Morning Mist over Forest

Conservation News

Our work often generates media postings or articles covering the efforts of the Worthy Garden Club addressing broad issues of climate change and loss of critical habitat.  This incredibly important work includes supporting and collaborating with researchers and scientists at Oregon State University, the University of Oregon, and other organizations looking at forest health issues such as fire resistance, carbon storage, connectivity, and biodiversity.  We'll post recent information here, and maintain an archive of past activities and publications to keep you informed of our work and how we're meeting our mission.  

For more information and to see what you can do, click on the Forest Management page under the initiatives tab at the top of the screen.  Thank you for supporting the Worthy Garden Club!

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The document Dr. DallaSala and I created for Wyden and Merkley's staff (included as a post a couple spaces below this one) was spread to a number of representatives and candidates in the recent midterm elections.

Phil Chang, one of the Deschutes County Commissioners received a copy during our "Rock the Vote" event on November 11.  His response was very thoughtful and summarized his views as a representative and member of the Deschutes Forest Collaborative.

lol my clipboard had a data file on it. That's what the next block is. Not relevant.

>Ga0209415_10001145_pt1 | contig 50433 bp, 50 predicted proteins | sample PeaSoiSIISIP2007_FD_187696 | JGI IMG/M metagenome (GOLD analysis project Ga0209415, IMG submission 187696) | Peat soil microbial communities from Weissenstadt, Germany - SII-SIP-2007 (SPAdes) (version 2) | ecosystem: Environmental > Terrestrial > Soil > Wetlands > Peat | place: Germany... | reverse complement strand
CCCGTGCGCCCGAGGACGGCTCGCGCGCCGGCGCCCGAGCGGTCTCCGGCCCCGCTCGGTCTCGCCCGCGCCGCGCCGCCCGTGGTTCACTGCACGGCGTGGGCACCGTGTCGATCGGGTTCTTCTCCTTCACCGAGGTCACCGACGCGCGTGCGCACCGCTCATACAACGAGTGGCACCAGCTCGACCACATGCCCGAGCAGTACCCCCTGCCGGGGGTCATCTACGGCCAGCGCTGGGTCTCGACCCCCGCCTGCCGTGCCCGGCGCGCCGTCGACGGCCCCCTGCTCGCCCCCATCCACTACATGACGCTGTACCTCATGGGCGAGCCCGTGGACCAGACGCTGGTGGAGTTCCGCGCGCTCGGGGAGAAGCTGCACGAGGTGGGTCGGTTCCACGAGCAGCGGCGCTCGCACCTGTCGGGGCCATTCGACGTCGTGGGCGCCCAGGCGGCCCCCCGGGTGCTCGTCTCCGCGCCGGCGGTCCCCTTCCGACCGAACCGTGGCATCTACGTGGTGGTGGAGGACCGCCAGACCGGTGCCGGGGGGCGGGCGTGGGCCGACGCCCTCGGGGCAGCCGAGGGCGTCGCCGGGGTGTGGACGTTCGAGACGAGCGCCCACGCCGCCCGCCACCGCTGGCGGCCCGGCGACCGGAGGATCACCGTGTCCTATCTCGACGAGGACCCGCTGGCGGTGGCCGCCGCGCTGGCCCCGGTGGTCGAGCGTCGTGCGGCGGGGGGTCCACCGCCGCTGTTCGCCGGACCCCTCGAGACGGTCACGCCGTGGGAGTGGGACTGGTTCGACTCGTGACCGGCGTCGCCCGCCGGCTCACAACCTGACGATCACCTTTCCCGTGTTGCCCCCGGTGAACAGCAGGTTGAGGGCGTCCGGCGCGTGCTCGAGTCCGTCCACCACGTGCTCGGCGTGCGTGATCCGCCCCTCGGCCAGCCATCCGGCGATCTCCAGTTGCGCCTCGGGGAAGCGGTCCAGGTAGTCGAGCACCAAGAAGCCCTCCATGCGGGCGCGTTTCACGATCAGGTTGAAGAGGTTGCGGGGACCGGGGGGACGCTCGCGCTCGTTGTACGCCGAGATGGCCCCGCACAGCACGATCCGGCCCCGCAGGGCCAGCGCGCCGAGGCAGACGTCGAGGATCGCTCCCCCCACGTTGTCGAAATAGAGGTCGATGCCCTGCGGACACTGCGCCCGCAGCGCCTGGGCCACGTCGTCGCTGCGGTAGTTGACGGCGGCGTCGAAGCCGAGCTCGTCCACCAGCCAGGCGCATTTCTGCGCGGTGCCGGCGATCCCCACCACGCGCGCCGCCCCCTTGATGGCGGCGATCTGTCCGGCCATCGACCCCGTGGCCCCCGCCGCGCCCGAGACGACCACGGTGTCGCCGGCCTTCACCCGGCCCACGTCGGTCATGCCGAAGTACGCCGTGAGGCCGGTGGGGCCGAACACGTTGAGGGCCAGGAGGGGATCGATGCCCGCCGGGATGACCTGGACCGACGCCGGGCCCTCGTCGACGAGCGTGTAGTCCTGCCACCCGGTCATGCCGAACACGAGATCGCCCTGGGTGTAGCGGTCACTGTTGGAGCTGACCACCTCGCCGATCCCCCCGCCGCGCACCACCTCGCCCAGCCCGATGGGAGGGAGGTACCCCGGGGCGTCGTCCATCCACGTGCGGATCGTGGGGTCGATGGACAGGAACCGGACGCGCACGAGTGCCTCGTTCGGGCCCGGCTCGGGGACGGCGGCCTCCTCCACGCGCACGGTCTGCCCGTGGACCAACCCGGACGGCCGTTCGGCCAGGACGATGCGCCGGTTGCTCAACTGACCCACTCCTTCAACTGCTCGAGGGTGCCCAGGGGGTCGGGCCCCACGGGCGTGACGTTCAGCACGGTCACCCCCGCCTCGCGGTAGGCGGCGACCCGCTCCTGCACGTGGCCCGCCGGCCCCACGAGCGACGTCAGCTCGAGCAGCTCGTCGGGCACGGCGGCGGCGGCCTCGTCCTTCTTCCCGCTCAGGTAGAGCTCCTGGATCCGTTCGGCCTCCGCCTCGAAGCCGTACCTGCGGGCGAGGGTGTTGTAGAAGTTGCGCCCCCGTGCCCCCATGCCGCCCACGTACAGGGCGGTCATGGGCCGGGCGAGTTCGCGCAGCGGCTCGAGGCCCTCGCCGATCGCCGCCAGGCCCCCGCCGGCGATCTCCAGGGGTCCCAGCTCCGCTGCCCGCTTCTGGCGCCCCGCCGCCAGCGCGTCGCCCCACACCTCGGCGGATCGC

Dominick DellaSala wrote a very good response to each of the points raised by Phil.  Here's a copy of exchange.  

Hillside landscape

East Cascades Native Plant Hub

Worthy Garden Club has partnered with OSU Cascades and the National Park Service in the creation of the East Cascades Native Plant Hub.  A unique partnership focused on restoration and conservation of sagebrush steppe ecosystems throughout the western U.S.  

Central Oregon Daily came out with a story about the partnership. 

Click the link to watch it!  

On Tuesday, October 5, Roger and Rick met with two member of Senator Merkley's staff to discuss forest management issues and look at how we can work directly with Senators Merkley and Wyden on reinstating the Eastside Screens.  We also discussed the broader need for mature tree and forest preservation nationwide.

In preparation of that meeting and to summarize our views for other representatives and candidates, Dr. Dominick DellaSalla and Rick Martinson put together these brief "talking points".  The idea was to present short issue statements and distinct action items that can be implemented now.  Enjoy!